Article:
Henri camped east of Thérouanne, on a strong position, described by the English chronicles as barricaded with artillery: "falconets, serpentines, arquebuses, "tried arrows" (tryde harowes), and trestles of powder sticks (tarasnice, a Hussite firearm projecting tiles). King Henry's campaign furniture consisted of a wooden cabin heated by a cast-iron stove, covered with a large tent in blue, yellow and white, topped with the king's heraldic animals: the Lion, the Dragon, the Richmond Hound, the Antelope, and the Dun Cow.

Meeting of Henry VIII with Maximilian (August 13)

Emperor Maximilian came to Aire-sur-la-Lys in August.

Henri VIII left to meet him, in cuirass, his people dressed in gold cloth, on August 11. Maximilian's court was still in mourning for the emperor's wife, Blanche-Marie Sforza, who had died in 1510.

Henri welcomes the emperor under a tent of golden cloth on August 13, 1513. According to the chronicles, this day is marked by "the worst of all storms."

Learning that Henry was able to receive the emperor in person, Catherine of Aragon wrote to Wolsey that she saw it as an honor for Henry and an opportunity for Maximilian to increase his fame.

The French army to the rescue of Thérouanne

During the summer, Louis XII sent a corps of 800 estradiots (light cavalrymen of Balkan origin) commanded by Captain Fonterailles.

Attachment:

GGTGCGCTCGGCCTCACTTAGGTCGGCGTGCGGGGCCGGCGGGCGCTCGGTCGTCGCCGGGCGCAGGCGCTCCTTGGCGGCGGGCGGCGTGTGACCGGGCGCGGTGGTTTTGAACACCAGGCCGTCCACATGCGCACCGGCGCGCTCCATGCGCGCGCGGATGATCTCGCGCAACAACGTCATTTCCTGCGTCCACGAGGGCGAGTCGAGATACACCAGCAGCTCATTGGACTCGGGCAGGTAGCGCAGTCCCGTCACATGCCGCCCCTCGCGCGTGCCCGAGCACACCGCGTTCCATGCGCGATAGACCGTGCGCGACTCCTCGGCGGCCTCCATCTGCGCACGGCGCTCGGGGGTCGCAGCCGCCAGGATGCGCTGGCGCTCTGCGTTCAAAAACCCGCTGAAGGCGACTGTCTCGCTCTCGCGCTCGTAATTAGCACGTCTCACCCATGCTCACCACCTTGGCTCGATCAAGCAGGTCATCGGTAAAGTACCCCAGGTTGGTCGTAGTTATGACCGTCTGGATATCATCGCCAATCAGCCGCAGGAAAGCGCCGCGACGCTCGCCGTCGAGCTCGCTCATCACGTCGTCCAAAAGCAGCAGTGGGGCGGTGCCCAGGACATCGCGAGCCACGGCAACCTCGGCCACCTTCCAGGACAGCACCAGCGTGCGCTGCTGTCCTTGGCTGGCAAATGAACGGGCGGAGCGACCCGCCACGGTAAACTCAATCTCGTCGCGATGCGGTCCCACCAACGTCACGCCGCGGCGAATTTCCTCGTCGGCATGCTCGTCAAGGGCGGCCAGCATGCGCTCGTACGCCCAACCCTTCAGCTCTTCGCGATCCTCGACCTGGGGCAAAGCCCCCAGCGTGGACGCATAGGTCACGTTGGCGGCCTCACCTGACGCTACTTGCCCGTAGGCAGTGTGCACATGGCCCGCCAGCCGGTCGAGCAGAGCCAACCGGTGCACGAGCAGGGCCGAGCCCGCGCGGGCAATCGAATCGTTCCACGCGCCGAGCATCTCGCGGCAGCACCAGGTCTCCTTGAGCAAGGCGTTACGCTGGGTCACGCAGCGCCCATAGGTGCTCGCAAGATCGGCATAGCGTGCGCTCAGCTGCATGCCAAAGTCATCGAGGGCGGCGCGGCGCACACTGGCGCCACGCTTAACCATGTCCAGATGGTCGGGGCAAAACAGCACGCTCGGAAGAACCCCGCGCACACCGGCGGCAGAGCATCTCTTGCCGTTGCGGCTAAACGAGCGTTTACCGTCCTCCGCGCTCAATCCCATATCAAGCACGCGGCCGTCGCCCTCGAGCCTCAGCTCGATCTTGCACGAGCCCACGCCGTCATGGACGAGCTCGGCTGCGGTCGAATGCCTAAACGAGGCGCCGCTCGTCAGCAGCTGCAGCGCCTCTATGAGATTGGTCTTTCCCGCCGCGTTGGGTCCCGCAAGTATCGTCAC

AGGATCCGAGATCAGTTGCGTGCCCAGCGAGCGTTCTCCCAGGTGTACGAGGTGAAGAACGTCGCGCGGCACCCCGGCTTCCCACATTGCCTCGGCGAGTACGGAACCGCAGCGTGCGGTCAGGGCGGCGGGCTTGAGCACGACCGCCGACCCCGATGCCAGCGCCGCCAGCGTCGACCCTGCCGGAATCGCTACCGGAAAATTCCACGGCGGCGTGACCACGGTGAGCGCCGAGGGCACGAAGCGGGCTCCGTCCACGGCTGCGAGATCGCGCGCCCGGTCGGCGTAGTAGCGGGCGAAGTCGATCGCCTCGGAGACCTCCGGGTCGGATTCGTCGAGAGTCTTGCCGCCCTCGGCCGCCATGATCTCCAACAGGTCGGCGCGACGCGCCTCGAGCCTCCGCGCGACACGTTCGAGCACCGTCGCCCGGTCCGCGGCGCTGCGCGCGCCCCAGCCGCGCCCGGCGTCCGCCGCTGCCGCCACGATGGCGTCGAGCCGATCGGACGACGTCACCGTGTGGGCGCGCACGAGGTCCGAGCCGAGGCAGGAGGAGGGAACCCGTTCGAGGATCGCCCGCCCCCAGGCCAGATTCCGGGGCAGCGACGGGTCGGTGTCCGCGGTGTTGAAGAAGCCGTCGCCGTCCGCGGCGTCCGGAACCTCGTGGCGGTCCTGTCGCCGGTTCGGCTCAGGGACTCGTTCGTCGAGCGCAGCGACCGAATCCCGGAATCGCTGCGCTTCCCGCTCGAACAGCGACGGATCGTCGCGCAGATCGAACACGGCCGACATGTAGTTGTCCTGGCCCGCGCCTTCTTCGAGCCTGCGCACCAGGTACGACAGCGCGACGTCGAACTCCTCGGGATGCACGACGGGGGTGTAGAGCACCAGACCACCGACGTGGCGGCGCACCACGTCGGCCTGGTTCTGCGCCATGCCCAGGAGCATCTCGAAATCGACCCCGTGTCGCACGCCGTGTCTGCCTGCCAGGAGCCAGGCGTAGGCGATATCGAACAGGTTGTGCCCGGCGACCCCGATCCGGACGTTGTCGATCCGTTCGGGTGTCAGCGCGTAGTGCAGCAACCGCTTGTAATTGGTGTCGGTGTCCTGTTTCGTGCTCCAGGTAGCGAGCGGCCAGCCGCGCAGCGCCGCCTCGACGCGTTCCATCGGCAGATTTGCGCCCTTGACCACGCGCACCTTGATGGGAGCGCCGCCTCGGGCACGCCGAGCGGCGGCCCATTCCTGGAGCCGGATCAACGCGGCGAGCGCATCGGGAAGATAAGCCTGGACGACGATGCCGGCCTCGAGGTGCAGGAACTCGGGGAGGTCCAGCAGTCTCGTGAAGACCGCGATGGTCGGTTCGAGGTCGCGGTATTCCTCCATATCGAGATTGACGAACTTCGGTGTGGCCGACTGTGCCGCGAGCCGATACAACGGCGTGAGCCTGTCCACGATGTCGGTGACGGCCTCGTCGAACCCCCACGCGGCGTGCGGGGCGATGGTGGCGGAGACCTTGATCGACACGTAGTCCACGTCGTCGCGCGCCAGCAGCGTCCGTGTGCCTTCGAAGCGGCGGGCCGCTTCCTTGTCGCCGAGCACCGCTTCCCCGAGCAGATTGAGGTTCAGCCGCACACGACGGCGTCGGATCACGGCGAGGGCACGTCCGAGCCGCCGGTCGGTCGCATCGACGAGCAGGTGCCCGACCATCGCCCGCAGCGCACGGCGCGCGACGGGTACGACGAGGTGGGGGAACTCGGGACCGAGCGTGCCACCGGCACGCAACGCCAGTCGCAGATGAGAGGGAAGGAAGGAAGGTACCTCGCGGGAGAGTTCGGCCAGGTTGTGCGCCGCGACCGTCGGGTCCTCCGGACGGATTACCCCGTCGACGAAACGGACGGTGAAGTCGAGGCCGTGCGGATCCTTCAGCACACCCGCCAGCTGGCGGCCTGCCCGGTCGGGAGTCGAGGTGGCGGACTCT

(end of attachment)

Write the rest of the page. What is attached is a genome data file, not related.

Fpnterailles, covered by the cannon batteries of the citadel, succeeded in breaking through the lines of the besiegers and in bringing food and gunpowder into Thérouanne, leaving a reinforcement of 80 soldiers there.

The reports sent to Venice mention 300 English victims or more, and quote Fonterailles for whom "the city will be able to support the siege until the feast of the nativity of Mary" (but the Venetians assume that their French informers are distorting the reality to obtain their support.

First maneuvers

The French decided on a new assault for mid-August, with larger forces.

The cavalry regrouped around Blangy, south of Thérouanne. This corps was made up of companies of gens d'armes and pikemen, supported by a few auxiliary units. Edward Hall describes in particular a corps of light cavalry made up of estradiots, "equipped with short spurs, hairy caps, lances and scimitars: these are undoubtedly the so-called Albanian auxiliaries" of the French.

In response to this threat, the English pontonniers threw five pontoons on the Lys to allow for a possible withdrawal. On September 14, Henry VIII transferred his camp to Guinegatte, after having chased a company of French lancers posted around the keep of Guinegatte.

The failure of the French offensive

On the morning of August 16, at Blangy, the French army formed into two groups: one under the command of Duke Louis de Longueville, the other under Duke Charles IV d'Alençon, each advancing along one bank of the Lys.

The attack is made against the siege lines of Shrewsbury and Somerset. But the early morning assault by the French turned into a long and bitter fight; by mid-afternoon, the French cavalry turned and fled, pursued by the English and Imperial cavalry. "The cavalry was defeated between the village of Bomy and Henri's camp at Guinegatte.

Reports of the rout

This defeat remains in French history as the Day of the Spurs, an allusion to the disorderly escape of the French cavalrymen. In 1518, the English ambassador to Spain, Lord Berners, joked about how the horsemen had learned to gallop at the end of the Jurney of Spurres.

The same evening of the battle, the imperial postmaster, Jean Baptiste de Taxis, gave news of the victory to Marguerite of Austria, governor of the Netherlands, from Aire-sur-la-Lys: